According to Canadian law, anyone who undertakes an activity, including a corporation such as the TSX, must “take reasonable care to avoid conduct that entails an unreasonable risk of harm to others”1.  If someone does not take such care, and their conduct causes harm, they must pay compensation for the injuries that they cause. 

Marcia, Israel and Polivio claim in their lawsuit that the TSX was bound by a legal duty under Canadian law to not provide financing assistance to a company such as Copper Mesa when there was a foreseeable and unreasonable risk that funds raised on the Exchange would be used to harm individuals in places such as Ecuador.  In other words, the TSX was under a legal duty not to provide access to financing assistance without taking precautionary “due diligence” measures to reduce the risk that funds raised through the Exchange would be used to harm individuals such as Marcia, Israel and Polivio.  In this lawsuit, the Plaintiffs point to a number of clear indicators known to the TSX which signalled that there was a real risk of such harm occurring.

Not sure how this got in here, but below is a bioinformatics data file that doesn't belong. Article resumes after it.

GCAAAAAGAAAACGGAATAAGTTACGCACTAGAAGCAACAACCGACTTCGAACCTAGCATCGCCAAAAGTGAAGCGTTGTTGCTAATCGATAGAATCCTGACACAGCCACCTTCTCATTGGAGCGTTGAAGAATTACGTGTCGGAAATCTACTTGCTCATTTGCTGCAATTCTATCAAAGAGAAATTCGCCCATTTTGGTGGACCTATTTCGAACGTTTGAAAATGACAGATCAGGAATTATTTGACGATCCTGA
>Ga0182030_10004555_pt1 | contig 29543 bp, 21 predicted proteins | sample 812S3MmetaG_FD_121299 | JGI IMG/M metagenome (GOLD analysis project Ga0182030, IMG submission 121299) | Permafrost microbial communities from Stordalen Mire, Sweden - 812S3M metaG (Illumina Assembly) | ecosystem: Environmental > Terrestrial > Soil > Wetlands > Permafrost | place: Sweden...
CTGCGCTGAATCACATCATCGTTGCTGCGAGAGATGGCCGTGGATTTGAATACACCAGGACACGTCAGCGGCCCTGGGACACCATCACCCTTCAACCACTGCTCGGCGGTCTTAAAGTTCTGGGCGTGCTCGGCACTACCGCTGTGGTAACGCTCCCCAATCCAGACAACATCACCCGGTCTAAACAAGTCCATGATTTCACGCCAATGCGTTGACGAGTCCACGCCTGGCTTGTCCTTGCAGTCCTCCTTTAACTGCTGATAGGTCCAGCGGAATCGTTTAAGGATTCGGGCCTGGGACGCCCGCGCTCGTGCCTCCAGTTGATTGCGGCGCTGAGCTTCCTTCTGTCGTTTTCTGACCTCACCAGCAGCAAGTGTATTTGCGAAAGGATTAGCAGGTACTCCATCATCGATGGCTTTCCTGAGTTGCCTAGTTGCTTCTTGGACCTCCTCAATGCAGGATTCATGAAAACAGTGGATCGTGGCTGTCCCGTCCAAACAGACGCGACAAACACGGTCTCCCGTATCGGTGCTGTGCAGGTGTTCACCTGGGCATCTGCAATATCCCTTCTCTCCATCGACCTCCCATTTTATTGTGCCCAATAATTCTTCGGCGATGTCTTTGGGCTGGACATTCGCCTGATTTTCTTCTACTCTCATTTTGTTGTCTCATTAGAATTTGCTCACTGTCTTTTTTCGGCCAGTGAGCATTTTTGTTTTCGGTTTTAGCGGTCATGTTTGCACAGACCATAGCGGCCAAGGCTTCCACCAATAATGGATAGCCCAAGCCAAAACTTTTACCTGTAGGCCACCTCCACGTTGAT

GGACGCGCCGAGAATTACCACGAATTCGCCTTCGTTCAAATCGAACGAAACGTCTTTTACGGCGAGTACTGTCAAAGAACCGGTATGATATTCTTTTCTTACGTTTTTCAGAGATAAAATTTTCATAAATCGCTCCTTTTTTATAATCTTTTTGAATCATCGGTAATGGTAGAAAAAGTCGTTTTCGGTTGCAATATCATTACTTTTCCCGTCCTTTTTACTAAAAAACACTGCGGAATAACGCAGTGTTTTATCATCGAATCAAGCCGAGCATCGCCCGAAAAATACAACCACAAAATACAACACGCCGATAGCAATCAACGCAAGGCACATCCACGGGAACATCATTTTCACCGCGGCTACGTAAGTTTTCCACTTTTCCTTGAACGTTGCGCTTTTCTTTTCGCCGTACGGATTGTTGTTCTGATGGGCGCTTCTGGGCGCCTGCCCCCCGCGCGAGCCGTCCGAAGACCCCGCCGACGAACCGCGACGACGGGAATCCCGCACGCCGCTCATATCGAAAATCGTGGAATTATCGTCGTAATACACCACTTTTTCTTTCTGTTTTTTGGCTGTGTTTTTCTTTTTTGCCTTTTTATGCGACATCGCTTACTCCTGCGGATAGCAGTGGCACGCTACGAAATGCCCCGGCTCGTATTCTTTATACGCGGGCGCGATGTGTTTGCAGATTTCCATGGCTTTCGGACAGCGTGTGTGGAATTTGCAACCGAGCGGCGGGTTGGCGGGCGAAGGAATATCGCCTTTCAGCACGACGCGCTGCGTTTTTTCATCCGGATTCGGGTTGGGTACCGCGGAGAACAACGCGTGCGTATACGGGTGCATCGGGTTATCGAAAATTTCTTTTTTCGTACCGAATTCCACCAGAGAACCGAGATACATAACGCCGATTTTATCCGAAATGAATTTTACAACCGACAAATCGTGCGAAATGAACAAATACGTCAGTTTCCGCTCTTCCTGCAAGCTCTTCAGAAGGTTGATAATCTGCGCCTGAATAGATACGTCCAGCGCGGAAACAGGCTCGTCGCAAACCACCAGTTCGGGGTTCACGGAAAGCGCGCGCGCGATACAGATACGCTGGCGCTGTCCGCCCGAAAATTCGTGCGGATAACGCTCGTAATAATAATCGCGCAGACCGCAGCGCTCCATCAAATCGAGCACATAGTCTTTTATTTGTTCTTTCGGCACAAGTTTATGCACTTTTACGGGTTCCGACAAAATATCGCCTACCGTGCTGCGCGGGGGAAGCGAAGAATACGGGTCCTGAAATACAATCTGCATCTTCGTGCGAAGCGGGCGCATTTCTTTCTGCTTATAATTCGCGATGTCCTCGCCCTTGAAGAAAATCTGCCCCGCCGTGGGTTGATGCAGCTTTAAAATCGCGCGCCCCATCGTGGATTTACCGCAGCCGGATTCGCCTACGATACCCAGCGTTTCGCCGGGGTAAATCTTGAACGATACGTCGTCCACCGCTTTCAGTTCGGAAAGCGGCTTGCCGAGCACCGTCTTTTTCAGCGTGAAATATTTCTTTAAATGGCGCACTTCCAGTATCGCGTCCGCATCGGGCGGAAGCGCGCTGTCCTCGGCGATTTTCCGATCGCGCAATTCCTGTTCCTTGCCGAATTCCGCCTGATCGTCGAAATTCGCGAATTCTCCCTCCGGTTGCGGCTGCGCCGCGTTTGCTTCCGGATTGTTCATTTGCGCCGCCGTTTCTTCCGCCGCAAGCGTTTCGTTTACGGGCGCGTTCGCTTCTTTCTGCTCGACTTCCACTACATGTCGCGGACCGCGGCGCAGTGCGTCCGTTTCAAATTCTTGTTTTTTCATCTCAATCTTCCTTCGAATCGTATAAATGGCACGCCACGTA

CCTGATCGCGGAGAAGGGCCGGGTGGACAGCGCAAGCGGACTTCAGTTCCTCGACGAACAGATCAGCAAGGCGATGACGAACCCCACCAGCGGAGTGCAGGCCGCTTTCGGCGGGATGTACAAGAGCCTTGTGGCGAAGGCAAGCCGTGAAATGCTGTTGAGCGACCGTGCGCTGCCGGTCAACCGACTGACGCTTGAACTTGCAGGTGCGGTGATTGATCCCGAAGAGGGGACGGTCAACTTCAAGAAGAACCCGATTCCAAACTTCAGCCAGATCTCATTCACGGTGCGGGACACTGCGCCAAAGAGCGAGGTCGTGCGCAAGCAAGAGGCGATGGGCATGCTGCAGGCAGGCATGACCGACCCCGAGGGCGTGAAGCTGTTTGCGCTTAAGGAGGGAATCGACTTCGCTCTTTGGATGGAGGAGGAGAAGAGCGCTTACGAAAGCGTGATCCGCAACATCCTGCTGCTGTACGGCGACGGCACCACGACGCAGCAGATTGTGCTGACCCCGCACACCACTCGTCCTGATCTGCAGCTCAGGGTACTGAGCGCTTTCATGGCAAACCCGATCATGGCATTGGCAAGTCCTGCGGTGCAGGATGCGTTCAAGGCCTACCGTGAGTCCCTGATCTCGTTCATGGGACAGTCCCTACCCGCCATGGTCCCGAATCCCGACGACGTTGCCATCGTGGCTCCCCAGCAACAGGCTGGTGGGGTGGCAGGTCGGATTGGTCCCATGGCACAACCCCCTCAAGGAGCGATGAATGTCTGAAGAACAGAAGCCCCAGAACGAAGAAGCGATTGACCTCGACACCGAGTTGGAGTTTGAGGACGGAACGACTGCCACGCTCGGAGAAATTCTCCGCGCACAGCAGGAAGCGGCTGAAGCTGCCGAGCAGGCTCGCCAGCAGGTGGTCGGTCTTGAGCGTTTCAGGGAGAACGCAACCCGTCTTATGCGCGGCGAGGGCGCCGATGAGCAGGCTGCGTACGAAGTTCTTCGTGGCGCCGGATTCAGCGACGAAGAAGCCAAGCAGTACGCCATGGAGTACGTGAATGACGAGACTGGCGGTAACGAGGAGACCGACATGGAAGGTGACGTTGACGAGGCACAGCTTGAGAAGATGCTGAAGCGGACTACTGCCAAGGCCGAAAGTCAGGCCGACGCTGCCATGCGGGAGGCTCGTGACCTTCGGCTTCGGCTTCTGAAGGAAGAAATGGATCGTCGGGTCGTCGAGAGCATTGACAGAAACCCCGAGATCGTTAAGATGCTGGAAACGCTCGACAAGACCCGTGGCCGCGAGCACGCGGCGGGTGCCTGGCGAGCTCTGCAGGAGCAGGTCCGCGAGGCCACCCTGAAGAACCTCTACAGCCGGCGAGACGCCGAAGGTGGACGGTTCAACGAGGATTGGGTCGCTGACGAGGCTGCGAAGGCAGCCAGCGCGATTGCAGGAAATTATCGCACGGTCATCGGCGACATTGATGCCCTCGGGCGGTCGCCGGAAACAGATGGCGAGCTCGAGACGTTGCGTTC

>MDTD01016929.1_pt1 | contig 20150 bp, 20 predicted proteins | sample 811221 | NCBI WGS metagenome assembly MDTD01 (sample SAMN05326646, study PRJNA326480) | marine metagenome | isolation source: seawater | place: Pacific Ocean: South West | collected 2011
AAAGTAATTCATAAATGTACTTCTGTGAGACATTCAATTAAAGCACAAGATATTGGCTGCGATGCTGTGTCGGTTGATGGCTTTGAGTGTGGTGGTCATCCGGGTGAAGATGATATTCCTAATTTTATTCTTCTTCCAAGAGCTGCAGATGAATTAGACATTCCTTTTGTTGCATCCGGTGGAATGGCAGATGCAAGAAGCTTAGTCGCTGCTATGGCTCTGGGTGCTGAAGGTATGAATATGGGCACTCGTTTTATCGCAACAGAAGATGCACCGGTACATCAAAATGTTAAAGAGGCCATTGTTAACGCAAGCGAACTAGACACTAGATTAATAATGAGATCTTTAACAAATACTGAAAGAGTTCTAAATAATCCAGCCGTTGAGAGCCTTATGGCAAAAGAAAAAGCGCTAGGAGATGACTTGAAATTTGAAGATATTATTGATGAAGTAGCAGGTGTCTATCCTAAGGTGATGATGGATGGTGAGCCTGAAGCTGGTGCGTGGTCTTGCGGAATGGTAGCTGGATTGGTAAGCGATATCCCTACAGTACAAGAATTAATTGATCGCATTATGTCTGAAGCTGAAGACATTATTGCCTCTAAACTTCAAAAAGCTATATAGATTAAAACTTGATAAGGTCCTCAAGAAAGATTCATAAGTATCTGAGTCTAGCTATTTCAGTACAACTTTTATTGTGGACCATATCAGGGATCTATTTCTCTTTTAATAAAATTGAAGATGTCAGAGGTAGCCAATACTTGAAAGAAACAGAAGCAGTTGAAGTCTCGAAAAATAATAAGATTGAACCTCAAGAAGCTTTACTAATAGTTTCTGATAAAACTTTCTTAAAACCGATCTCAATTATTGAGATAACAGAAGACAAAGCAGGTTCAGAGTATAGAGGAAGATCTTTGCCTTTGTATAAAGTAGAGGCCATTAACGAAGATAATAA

Currently, the TSX does not take any steps whatsoever to help avoid the possibility that the funds raised on its exchanges will cause real harm to individuals abroad.  The TSX presently has no policies in place that would inhibit the exchange from listing a company that was likely – or even certain – to use the funds so raised to instigate violence and human rights abuses in local communities abroad.

In the case of Copper Mesa, the TSX provided a means for the corporation to access millions of dollars in new financial capital, with which the company could continue and extend its remote-control campaign of fear and intimidation, and with which it could, and did, hire the violent security forces that harmed Marcia, Israel and Polivio.